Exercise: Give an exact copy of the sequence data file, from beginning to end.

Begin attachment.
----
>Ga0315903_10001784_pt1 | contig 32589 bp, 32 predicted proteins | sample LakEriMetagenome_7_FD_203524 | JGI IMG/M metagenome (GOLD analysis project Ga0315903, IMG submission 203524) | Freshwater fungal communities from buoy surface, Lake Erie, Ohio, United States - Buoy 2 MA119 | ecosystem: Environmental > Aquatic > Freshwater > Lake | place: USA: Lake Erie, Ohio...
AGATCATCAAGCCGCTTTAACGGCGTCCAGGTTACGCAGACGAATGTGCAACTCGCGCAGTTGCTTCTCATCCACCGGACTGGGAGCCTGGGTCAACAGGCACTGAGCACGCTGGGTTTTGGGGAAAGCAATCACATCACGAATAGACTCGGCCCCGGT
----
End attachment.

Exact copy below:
>Ga0315903_10001784_pt1 | contig 32589 bp, 32 predicted proteins | sample LakEriMetagenome_7_FD_203524 | JGI IMG/M metagenome (GOLD analysis project Ga0315903, IMG submission 203524) | Freshwater fungal communities from buoy surface, Lake Erie, Ohio, United States - Buoy 2 MA119 | ecosystem: Environmental > Aquatic > Freshwater > Lake | place: USA: Lake Erie, Ohio...
AGATCATCAAGCCGCTTTAACGGCGTCCAGGTTACGCAGACGAATGTGCAACTCGCGCAGTTGCTTCTCATCCACCGGACTGGGAGCCTGGGTCAACAGGCACTGAGCACGCTGGGTTTTGGGGAAAGCAATCACATCACGAATAGACTCGGCCCCGGT